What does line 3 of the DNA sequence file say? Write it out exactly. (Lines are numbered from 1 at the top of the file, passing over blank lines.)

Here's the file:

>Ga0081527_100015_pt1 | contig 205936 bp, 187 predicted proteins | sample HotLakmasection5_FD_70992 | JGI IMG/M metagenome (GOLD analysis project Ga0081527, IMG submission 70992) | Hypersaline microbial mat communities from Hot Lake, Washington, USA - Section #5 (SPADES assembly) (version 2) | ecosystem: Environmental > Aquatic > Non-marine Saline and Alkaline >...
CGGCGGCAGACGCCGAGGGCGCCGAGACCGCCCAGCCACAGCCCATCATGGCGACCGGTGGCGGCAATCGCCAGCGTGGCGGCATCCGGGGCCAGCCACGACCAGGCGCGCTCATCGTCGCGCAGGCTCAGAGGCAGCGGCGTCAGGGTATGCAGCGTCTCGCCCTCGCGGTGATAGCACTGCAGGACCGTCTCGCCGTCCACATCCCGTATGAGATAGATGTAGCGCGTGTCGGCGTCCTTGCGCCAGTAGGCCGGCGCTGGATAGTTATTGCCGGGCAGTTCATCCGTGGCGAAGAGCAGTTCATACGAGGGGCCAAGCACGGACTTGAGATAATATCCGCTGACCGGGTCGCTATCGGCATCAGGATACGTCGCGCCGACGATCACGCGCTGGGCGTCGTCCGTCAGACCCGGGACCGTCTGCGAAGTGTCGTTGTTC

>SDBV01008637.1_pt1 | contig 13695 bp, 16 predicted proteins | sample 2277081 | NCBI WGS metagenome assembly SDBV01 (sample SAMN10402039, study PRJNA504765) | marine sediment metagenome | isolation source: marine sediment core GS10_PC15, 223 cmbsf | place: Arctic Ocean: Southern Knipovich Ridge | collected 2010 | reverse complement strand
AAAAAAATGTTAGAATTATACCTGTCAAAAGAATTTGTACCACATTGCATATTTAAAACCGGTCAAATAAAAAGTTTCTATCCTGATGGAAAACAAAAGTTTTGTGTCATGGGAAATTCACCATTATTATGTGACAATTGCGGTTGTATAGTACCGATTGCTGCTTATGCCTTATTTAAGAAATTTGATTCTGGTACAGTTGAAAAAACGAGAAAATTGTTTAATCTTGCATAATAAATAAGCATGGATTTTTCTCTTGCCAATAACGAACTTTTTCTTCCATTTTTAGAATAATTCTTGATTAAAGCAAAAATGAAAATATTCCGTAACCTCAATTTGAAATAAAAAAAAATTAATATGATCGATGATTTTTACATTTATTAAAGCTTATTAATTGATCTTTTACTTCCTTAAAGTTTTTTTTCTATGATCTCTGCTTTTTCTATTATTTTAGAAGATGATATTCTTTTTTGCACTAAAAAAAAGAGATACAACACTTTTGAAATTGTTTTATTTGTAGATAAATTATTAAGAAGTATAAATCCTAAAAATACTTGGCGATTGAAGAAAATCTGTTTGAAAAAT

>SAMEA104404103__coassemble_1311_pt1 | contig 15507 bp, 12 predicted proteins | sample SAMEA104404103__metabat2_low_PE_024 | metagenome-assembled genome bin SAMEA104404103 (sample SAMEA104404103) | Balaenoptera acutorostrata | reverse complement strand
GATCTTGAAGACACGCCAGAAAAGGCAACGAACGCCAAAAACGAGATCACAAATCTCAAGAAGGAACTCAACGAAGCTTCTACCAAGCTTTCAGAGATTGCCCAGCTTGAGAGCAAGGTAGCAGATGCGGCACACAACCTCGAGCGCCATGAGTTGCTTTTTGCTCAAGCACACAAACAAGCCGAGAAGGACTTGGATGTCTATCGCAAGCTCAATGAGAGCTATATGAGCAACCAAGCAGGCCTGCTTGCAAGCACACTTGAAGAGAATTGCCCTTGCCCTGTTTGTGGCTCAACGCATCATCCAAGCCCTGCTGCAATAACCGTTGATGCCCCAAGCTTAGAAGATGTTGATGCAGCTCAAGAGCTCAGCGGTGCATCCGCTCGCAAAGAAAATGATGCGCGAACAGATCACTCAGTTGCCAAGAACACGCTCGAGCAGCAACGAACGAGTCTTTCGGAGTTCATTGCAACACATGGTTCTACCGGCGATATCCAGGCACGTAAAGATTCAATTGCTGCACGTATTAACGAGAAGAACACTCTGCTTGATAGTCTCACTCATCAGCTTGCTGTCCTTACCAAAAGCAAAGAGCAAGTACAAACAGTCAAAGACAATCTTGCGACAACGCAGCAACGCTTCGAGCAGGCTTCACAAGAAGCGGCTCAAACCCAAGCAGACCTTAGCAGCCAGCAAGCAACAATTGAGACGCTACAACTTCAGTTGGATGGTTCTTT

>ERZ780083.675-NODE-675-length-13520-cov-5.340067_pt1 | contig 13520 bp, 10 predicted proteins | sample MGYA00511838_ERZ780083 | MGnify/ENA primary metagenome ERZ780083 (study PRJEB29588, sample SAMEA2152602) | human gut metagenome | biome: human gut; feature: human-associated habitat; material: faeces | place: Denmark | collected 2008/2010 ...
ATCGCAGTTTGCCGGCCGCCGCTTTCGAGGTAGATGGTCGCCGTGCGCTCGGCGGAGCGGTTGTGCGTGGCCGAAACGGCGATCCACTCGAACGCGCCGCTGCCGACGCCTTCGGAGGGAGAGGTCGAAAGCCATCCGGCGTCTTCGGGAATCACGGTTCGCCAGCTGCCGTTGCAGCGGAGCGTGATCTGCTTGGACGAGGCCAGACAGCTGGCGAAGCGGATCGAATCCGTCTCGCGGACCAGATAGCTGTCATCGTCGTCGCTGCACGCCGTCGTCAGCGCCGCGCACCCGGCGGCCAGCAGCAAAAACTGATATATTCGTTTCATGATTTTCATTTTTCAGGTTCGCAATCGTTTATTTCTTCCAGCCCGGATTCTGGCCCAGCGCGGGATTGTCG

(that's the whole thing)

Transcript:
>SDBV01008637.1_pt1 | contig 13695 bp, 16 predicted proteins | sample 2277081 | NCBI WGS metagenome assembly SDBV01 (sample SAMN10402039, study PRJNA504765) | marine sediment metagenome | isolation source: marine sediment core GS10_PC15, 223 cmbsf | place: Arctic Ocean: Southern Knipovich Ridge | collected 2010 | reverse complement strand